You are right, it's hard to stop before I'm too tired. Also, I've also realised that I don't always know I'm tired. Sounds silly, but I'm starting to notice that I lose concentration before my muscles are fatigued, and that's when I should probably stop. Actually, I could just practise another stroke for a while. "A change is as good as a rest" - kind of.

Traditionally, I have varied the focus of my sessions, e.g. long distance, skill practise, or speed. Now they're all skill-focussed, although I've been trying to make my long session a kind of efficiency endurance session by doing 100's trying to hold a set tempo and stroke count. However, perhaps I'm not ready for that just yet.

Thanks again,
Tony
losing concentration, or the ability to maintain focus is a form of fatigue, mostly of the brain, which then translates to your nervous system and of course to your movements. the moment you ignore this, you'll start moving in potentially undesirable patterns which will inhibit imprinting and reinforcing of the swimming patterns you want.

you can try this:

swim 25s until you get the form and tempo down for some desired result. then try a 50. could you maintain form through the 2nd 25? if not, do some more 25s and then "test" again with your 50. you can do this also with 50s when you graduate, and then test with a 75 or so. and so on....

good luck and report back your progress!
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  #7  
Old 01-10-2014
tomoy tomoy is offline
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Quote:
Originally Posted by CoachDavidShen View Post
Ha you're in that annoying place where often progress appears annoyingly in spurts and hard to repeat! these are displays of performance which are not repeatable on demand just yet - ie. you don't "own" the 17 stroke 25m yet.
Heh heh. I look back to those days as the Bestest ever. Those 'whoa! what just happened?!' moments of the TI progression. They bang you on the head with what is possible, and serve as inspiration to keep going. Sadly (that's really not the right word), there are more of them at the front end of the journey. It takes a certain OCD to continually search out new ways of thinking about focal points. And for me personally, discipline, to keep working on issues I have always had and haven't solved yet.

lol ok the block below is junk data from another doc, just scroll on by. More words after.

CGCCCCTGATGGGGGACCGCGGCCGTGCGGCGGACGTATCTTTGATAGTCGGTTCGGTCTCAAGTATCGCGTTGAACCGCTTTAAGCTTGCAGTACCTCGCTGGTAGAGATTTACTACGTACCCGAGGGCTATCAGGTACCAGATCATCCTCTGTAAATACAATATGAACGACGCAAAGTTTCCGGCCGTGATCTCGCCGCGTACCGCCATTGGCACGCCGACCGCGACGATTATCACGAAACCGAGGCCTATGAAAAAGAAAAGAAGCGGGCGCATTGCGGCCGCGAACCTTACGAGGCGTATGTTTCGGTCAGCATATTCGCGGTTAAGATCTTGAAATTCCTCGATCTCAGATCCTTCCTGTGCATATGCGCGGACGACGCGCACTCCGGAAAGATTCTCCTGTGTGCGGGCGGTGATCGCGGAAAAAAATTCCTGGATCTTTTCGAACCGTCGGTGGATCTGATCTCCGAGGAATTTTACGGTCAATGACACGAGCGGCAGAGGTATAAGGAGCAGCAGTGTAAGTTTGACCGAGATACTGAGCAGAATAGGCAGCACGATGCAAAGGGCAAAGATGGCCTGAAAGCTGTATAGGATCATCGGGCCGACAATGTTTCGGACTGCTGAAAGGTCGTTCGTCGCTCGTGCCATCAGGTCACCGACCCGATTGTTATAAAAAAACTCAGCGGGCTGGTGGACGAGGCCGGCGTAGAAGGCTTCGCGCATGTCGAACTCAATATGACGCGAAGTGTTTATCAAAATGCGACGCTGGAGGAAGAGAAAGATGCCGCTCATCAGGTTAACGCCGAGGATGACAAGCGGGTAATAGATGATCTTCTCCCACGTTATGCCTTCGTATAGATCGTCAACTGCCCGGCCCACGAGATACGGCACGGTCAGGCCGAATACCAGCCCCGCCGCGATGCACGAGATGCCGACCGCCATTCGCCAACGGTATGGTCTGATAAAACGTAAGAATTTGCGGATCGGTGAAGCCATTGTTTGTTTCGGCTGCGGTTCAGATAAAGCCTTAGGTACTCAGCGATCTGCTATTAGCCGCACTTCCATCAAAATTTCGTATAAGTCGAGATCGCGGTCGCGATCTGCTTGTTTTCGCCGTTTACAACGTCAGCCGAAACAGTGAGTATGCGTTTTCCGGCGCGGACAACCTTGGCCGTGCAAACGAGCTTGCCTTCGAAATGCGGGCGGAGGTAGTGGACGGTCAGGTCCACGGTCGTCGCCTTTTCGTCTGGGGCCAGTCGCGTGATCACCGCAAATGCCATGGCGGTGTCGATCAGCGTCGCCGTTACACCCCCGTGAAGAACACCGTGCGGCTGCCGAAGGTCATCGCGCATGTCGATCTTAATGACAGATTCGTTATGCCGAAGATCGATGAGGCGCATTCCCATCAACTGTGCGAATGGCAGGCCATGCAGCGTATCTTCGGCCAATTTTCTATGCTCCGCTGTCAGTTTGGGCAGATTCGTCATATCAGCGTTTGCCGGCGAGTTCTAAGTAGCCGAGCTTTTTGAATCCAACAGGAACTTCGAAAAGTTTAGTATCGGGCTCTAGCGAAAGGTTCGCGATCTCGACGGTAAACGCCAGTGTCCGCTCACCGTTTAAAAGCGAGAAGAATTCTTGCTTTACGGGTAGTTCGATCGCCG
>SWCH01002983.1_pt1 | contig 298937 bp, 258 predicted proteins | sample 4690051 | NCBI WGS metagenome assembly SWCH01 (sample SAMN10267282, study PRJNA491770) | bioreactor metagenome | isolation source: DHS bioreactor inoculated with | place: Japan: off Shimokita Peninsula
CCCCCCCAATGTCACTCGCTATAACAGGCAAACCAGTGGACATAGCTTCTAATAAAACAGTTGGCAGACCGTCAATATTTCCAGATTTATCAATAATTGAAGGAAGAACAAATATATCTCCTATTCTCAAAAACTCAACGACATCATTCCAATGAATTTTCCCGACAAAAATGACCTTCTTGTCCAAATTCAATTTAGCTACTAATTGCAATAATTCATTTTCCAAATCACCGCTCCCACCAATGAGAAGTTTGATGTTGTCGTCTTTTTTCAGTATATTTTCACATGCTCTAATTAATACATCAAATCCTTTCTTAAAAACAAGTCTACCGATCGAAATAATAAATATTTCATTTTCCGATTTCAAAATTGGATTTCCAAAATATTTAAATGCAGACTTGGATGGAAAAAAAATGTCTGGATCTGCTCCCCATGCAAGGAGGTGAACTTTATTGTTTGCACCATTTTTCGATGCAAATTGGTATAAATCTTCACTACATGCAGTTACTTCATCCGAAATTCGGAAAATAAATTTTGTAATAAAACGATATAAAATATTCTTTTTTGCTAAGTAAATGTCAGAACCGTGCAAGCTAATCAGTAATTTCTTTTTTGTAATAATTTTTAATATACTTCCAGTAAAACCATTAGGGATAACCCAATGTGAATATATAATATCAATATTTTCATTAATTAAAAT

Anway, back on topic, @jellybean, how tall are you, if I may ask? At some point, chasing lower and lower stroke counts yields fewer dividends, and that's largely a question of hull length and wingspan.

Congratulations on your progress! Keep doing what you're doing, and maybe try to focus on the feel of the water as you're going through your practice. I'm sure you will find that 17 SPL will come more and more consistently.
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  #8  
Old 01-10-2014
Jellybean Jellybean is offline
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Join Date: Apr 2010
Location: Auckland, New Zealand
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Quote:
Originally Posted by tomoy View Post
Heh heh. I look back to those days as the Bestest ever. Those 'whoa! what just happened?!' moments of the TI progression. They bang you on the head with what is possible, and serve as inspiration to keep going. Sadly (that's really not the right word), there are more of them at the front end of the journey. It takes a certain OCD to continually search out new ways of thinking about focal points. And for me personally, discipline, to keep working on issues I have always had and haven't solved yet.

Anway, back on topic, @jellybean, how tall are you, if I may ask? At some point, chasing lower and lower stroke counts yields fewer dividends, and that's largely a question of hull length and wingspan.